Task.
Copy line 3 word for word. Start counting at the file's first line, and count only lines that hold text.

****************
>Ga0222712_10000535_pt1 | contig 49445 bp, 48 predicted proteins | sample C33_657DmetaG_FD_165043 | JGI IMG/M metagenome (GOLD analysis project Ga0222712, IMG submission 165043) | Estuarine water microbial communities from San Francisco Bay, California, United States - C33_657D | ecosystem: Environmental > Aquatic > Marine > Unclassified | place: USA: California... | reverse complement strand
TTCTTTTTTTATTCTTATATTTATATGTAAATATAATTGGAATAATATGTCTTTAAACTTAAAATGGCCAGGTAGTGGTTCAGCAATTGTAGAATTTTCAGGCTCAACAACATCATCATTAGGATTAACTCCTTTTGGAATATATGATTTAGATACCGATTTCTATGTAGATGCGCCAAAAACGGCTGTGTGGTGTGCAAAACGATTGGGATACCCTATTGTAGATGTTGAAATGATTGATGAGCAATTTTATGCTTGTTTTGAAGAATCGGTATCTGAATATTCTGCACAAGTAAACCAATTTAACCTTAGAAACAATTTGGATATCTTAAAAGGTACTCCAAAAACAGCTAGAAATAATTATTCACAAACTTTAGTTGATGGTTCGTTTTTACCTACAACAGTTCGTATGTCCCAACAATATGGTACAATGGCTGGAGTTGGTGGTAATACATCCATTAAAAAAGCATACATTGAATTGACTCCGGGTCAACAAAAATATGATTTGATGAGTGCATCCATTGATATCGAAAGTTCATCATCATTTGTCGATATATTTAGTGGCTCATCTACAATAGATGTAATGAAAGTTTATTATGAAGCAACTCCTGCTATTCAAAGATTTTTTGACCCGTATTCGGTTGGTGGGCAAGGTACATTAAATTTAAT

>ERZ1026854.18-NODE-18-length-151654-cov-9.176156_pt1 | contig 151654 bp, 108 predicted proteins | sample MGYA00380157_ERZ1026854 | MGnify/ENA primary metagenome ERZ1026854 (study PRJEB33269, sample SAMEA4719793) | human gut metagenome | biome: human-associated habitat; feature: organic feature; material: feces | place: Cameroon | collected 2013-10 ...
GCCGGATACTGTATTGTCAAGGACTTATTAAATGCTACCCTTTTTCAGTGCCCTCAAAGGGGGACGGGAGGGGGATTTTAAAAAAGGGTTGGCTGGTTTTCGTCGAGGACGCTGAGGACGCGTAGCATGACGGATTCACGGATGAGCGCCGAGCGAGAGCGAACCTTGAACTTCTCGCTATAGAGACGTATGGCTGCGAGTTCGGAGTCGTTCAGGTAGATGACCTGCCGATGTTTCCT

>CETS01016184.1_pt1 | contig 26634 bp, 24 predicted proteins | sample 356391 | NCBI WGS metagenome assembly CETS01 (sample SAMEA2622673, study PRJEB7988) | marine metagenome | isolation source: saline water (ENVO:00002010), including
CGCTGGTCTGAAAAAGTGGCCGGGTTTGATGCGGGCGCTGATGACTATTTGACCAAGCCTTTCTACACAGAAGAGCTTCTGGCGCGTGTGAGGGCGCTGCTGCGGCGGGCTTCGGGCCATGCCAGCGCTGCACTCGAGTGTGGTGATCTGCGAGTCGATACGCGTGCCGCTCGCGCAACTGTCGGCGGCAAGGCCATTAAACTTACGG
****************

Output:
>ERZ1026854.18-NODE-18-length-151654-cov-9.176156_pt1 | contig 151654 bp, 108 predicted proteins | sample MGYA00380157_ERZ1026854 | MGnify/ENA primary metagenome ERZ1026854 (study PRJEB33269, sample SAMEA4719793) | human gut metagenome | biome: human-associated habitat; feature: organic feature; material: feces | place: Cameroon | collected 2013-10 ...